The benefit of using Big Data and cognitive technologies in recruitment is the lack of bias in the process. Whereas human interactions can fall victim to inbuilt bias, the technology has no such issues.
And as the technologies learn from experience, it’s possible that the recruitment process may benefit from greater understanding of personality traits, individuals’ values and norms, and create a fairer process all round.
Events in Brief
A couple of final pieces of news from Procurious this week include what you’ll be seeing on the site soon. We’re attending Coupa Inspire and ISM2016 and we’ll be bringing all the major headlines and information from these great events in the coming weeks.
Last week was Coupa Inspire, where the business announced that it had connected its 2 millionth business on its Open Business Network, plus Sir Richard Branson, and his son Sam, gave a keynote address on a variety of topics including the importance of philanthropy, leadership and inspiring others. Plus Sir Richard also talked about his plans to build Virgin Hotels in space!
Stay tuned for more on these topics soon!
What do you think of the latest AI developments? Do we have anything to worry about from AI in the future, or is it just the stuff of science fiction? Let us know your thoughts.
Each week we sniff out the top procurement and supply chain headlines for you to enjoy…
Concerns over US Retail Sector Health
- Macy’s, the largest department store chain in the US, has increased fears over the health of the US retail sector with its poor Quarter 1 results.
- The company announced its worst quarterly sales since 2009, with sales falling 5.6 per cent, for a fifth consecutive quarterly decline.
- A move away from traditional stores to online shopping and fast fashion has been blamed for the struggles of many companies in the retail sector.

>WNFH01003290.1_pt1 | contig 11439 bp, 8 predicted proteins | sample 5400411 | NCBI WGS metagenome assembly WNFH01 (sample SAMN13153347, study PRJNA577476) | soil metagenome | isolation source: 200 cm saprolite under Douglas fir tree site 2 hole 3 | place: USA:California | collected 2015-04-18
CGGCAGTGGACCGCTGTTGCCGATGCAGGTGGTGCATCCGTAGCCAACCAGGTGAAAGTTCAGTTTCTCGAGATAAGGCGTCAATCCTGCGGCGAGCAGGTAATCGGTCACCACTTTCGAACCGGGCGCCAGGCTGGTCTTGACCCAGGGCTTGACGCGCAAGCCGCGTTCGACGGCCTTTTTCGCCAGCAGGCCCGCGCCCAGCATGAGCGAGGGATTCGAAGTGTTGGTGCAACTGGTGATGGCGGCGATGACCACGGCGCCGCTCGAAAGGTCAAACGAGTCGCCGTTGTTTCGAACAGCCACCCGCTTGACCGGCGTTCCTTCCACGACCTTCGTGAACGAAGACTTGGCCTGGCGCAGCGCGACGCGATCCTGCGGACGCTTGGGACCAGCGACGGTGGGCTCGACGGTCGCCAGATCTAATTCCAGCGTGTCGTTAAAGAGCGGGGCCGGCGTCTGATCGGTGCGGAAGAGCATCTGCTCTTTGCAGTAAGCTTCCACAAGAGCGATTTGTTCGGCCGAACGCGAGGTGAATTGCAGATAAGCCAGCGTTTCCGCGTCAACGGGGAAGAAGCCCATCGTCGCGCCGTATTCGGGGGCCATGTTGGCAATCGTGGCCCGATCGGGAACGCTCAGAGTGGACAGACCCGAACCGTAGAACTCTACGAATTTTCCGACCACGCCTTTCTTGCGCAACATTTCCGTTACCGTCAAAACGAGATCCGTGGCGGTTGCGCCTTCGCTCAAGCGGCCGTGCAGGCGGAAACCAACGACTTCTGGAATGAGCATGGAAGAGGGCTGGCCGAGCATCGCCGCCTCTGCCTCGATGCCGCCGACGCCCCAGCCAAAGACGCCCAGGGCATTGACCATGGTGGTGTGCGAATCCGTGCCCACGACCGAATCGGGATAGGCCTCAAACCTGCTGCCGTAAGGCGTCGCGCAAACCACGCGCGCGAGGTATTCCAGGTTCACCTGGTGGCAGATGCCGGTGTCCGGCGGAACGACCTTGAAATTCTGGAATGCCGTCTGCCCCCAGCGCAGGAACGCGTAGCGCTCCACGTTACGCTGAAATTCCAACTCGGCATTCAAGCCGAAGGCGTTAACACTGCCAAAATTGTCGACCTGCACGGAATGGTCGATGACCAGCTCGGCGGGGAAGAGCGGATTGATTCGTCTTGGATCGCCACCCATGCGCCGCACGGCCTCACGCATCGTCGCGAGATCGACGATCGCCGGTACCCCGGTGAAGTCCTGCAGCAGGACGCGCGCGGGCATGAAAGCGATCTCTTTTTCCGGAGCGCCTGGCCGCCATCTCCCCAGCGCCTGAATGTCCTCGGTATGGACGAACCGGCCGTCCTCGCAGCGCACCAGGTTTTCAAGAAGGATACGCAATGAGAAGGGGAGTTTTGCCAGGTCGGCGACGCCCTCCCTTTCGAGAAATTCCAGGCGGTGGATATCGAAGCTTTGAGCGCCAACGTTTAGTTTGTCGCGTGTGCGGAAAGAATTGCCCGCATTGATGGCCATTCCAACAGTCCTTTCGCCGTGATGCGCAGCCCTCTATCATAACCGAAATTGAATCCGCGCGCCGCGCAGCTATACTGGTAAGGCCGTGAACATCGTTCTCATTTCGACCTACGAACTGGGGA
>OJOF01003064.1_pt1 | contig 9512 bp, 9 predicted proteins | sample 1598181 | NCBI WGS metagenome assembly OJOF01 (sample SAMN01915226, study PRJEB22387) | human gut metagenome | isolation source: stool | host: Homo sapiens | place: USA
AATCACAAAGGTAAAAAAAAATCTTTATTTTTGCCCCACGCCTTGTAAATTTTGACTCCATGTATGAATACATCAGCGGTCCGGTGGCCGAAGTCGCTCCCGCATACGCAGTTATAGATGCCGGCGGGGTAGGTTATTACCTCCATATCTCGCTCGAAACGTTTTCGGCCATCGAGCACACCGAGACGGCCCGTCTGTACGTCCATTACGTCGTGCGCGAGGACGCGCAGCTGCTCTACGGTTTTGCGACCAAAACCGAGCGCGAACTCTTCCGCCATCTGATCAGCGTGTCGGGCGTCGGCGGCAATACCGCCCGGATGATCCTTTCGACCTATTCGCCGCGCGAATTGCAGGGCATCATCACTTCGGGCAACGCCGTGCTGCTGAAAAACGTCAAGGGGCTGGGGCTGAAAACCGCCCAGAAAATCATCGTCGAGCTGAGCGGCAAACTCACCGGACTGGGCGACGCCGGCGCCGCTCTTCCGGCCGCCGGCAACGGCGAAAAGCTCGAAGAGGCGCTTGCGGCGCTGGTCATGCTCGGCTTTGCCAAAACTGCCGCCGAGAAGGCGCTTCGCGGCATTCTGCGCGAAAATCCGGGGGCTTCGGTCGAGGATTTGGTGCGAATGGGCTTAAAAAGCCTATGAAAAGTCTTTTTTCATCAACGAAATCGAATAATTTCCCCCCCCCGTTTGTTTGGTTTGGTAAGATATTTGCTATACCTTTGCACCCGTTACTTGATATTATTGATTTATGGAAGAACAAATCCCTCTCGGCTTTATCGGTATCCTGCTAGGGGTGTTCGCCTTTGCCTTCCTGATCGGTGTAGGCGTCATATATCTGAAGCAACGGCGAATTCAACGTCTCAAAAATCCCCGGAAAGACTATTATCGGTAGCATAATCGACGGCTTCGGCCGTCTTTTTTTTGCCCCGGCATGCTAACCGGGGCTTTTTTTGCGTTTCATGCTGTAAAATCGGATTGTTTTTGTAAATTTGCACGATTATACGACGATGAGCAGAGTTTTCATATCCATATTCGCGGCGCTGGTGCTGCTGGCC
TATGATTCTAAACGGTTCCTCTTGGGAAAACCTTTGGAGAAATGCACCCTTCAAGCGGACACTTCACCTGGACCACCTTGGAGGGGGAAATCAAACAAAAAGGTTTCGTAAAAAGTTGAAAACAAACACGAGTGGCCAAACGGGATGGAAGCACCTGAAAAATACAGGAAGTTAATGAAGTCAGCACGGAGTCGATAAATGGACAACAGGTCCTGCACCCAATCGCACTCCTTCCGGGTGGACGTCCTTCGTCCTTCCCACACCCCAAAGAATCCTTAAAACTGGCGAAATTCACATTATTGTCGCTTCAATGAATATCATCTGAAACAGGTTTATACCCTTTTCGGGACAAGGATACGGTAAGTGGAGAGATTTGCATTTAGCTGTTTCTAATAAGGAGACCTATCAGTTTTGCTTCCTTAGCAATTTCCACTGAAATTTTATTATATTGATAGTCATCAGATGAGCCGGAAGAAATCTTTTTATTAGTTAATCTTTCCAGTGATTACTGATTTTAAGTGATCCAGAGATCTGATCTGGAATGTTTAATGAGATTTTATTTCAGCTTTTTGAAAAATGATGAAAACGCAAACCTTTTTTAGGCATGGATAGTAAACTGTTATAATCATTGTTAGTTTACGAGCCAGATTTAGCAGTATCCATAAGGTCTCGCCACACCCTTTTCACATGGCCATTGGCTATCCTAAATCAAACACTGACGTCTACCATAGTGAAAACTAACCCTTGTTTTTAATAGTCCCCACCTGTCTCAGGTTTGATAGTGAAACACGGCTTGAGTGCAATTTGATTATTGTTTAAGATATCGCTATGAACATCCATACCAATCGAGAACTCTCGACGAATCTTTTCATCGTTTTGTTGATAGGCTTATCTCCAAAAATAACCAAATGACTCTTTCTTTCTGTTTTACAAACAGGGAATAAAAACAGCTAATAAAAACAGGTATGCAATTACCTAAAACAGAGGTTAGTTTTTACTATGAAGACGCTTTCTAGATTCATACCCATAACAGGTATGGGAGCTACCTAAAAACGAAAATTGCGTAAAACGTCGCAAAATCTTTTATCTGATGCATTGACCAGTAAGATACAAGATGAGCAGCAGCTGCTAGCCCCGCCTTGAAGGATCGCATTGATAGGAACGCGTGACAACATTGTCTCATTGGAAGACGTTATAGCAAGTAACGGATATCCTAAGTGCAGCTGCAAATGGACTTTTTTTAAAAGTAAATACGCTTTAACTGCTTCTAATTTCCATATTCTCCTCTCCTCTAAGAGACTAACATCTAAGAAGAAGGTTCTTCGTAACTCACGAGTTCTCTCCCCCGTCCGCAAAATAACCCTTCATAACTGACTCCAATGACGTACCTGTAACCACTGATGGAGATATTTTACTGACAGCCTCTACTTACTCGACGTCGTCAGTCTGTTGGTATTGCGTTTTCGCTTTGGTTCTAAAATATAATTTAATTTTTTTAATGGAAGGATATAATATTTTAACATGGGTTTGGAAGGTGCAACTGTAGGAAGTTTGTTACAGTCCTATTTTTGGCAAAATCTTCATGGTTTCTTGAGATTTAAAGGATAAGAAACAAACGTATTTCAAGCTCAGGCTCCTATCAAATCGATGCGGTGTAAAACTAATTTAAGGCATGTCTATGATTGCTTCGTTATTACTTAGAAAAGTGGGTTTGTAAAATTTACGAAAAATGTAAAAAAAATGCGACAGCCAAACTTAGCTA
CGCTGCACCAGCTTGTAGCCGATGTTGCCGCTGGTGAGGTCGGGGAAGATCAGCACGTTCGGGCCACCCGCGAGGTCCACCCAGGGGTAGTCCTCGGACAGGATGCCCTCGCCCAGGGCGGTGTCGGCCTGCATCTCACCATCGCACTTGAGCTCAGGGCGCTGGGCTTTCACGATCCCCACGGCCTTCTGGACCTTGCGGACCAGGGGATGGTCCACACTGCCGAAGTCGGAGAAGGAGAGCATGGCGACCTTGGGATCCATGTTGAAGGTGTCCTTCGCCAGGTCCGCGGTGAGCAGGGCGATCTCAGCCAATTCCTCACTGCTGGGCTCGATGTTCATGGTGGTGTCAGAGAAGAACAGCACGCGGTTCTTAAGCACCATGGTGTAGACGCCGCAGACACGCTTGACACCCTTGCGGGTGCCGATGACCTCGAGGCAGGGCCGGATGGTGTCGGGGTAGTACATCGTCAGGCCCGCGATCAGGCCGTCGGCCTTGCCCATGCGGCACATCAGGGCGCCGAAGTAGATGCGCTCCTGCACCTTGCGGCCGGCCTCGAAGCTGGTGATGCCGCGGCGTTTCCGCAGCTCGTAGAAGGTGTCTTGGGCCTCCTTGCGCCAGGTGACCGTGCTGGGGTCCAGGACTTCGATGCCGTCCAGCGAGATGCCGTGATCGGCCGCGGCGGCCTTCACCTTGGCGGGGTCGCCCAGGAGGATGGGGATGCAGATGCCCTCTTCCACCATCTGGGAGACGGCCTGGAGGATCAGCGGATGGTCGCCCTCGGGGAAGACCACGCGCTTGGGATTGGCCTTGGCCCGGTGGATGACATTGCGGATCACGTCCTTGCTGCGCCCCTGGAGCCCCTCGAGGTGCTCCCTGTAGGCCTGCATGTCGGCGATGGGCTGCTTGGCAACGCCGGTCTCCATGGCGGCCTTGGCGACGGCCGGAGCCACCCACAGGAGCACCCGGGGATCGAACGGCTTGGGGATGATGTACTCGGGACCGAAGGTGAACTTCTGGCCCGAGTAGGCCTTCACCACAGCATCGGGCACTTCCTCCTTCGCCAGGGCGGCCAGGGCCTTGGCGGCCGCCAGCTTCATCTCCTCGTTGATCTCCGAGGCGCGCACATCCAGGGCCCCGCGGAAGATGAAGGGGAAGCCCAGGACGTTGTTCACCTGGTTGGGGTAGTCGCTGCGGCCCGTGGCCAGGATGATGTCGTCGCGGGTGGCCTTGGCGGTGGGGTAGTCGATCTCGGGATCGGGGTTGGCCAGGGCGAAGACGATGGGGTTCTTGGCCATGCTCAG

- With consumer demand not expected to increase for department stores, Macy’s is now intensifying its cost cutting efforts.
Read more at the Wall Street Journal
Switzerland Tops Global Supply Chain Index
- Switzerland has taken top spot in the 2016 FM Global Resilience Index, unseating 2015 leader Norway.
- The index ranks the supply chain resilience of 130 countries according to nine drivers that affect business vulnerability.
- Falling oil prices have been blamed for the falling ranking of Norway and a number of other countries, including Kuwait and Venezuela.
- Terrorism has also been a factor in the 2016 rankings, with Belgium, Pakistan and Nigeria all dropping down the list.
Read more at Supply Management
Release 15 Announced at Coupa Inspire
- Release 15 is Coupa’s second major release of the year, delivering a number of enhancements across the platform.
- Hyperlocalised Languages addresses local language requirements across 100 countries, along with terminology unique to individual businesses, by allowing customers to modify Coupa’s 20+ languages for their own purposes.
- Updated Sourcing Recommendations Engine enables savings initiatives to now be recommended based on predicted trends in expenses spend.
- The New Supplier Risk Recommendations Engine monitors supplier data and reports on risk triggers including expiring certificates and outdated information.